I was driving this evening and heard the NPR news report that the President of UVA-Charlottsville had been restored after an essential hostile ouster by the Board of Visitors, lead by a first-term visitor,Helen Dragas, who is a real estate mogul. None of the Board of Visitors have degrees or backgrounds in higher education, they wanted to push Teresa Sullivan, the first female president, to a more corporate and "profitable" structure that favored online classes and elimination of classical liberal arts education. I, like many who value education were outraged at her ouster and the audacity of another move by the lack-of-transparency corporate-elite to take over the nation.
The little people prevailed and of course the Board of Visitors were surrounding her as she spoke to a crowd of students, faculty, and administrators who protested against her discharge. It made me think of the power of the people who rally together to stand strong in the face of tyranny. The move by the board was not to benefit the students and regardless of what one thinks of the tenure system, the faculty are the meat-on-the-bone of any good institution. The faculty are also not the ones driving up education costs, that would be in other departments not directly benefiting the students.
The entire fiasco reminded me of what has gone wrong in our country over the past thirty years. I hold my MBA from the University of Iowa so I value the place of free markets and a level playing field, the opportunity to have a dream and create a business, to make it profitable, and to enjoy the success. What I do not like is the profit at all costs move that has taken place. When I was in school, there was a group of us who fought for sustainable business and responsibility to our stakeholders, not just those fortunate enough to purchase stock in our company. I took the MBA Oath to signal my ethics and my stance on a global responsibility of business leaders and business owners. This seemed to escape the Board of Visitors who were only seeking to fill the coffers of the for-profit, less-costly online education companies that are traded on Wall Street.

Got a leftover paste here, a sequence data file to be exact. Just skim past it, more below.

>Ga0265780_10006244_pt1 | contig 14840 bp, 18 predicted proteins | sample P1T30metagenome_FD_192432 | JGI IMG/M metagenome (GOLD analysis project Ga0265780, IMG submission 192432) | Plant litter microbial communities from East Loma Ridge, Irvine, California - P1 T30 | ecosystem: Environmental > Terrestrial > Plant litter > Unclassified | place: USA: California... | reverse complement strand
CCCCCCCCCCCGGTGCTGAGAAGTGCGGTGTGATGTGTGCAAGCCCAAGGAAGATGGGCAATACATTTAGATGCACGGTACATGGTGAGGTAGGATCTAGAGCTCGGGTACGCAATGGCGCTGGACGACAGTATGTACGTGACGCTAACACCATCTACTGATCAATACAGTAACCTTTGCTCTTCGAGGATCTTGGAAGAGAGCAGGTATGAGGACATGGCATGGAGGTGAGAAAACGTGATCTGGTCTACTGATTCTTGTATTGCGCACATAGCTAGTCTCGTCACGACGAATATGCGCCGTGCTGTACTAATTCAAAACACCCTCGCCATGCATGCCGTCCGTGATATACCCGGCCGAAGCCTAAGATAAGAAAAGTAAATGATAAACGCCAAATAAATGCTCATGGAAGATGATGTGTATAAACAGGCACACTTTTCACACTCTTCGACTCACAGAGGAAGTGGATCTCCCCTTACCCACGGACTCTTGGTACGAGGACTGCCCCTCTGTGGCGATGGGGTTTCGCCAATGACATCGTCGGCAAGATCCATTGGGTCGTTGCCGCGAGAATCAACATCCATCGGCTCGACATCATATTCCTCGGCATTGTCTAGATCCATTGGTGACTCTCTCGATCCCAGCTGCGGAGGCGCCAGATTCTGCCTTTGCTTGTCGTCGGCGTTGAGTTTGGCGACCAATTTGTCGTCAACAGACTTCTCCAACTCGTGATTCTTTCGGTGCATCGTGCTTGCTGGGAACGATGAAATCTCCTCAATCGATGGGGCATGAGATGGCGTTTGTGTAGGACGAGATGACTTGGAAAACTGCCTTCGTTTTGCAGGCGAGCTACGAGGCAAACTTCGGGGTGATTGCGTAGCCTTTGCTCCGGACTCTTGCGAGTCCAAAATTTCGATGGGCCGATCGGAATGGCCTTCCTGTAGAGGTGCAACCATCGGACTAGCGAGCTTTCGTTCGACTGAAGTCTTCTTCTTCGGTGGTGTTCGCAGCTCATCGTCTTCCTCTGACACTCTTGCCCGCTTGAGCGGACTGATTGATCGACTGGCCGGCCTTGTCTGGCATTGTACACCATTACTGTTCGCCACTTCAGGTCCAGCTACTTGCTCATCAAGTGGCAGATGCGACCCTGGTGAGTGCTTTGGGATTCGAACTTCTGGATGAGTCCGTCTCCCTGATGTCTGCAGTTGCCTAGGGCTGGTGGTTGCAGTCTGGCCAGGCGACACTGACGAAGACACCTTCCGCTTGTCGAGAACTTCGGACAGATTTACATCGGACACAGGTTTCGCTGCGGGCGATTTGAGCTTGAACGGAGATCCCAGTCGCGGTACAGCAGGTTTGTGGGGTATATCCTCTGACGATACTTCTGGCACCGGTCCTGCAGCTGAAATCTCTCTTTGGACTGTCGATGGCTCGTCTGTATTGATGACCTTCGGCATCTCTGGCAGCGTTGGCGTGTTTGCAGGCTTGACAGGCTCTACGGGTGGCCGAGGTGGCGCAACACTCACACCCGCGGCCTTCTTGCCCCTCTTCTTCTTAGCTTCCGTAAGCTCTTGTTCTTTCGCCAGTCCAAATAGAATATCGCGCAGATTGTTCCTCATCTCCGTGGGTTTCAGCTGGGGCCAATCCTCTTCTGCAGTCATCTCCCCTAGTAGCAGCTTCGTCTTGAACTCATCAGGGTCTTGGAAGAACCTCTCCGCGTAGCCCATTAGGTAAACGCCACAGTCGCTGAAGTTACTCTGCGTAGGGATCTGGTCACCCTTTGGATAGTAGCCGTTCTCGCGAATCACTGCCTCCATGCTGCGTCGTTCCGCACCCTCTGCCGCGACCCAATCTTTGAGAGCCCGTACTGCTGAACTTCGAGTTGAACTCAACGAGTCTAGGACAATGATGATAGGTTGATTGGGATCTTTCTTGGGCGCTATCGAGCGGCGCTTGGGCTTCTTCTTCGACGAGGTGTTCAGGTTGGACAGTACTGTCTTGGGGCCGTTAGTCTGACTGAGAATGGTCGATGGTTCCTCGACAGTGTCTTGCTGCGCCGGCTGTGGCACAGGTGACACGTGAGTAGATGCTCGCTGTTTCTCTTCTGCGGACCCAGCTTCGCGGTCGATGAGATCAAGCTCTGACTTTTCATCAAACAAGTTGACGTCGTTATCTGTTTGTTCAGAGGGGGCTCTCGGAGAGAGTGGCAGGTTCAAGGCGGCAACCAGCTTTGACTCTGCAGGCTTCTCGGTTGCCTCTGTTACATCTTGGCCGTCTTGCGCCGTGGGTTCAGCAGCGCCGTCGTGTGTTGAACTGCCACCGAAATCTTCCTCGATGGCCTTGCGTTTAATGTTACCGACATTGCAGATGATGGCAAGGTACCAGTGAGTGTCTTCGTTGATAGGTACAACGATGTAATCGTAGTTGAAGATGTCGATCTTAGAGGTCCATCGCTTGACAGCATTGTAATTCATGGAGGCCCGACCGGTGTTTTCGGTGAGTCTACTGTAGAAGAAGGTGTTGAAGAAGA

There are some things that should be held in high esteem, highly valued, like a good education.
UVA is one of the nation's oldest institutions of higher learning. I may have issues with Thomas Jefferson and his slave holding/slave manipulation of Sally Hemmings and fathering a group of mixed-race people during the founding of our nation, however, I do believe he left something tangible with UVA and the place of higher thinking. I believe in education, it opens doors for critical thinking and discourse, something that can only come by getting up, grabbing the books or tablet and pen, and trudging across campus to sit in a lecture hall with a professor who broadens the discussion beyond the text book, where real learning happens. That can not happen online. The value of that is more than the profit motive.
Today is a good day for the little people, the educators, and the students of not only UVA but the nation's colleges and universities. Yes, they are more costly than when I first set foot on a campus in the late 80s. Yes, there are overpaid administrators, a heavy reliance on adjunct (I am one!), and marketing of the football team and basketball playoffs over the romance languages and sociology majors. Yes, the students of today have a harder time finding employment. All these things are true and why I advocate for a free or less costly college experience, BUT in spite of this, I believe today was a good day for the President of UVA. It is what we want college students to do, to think, to act, and to speak up.
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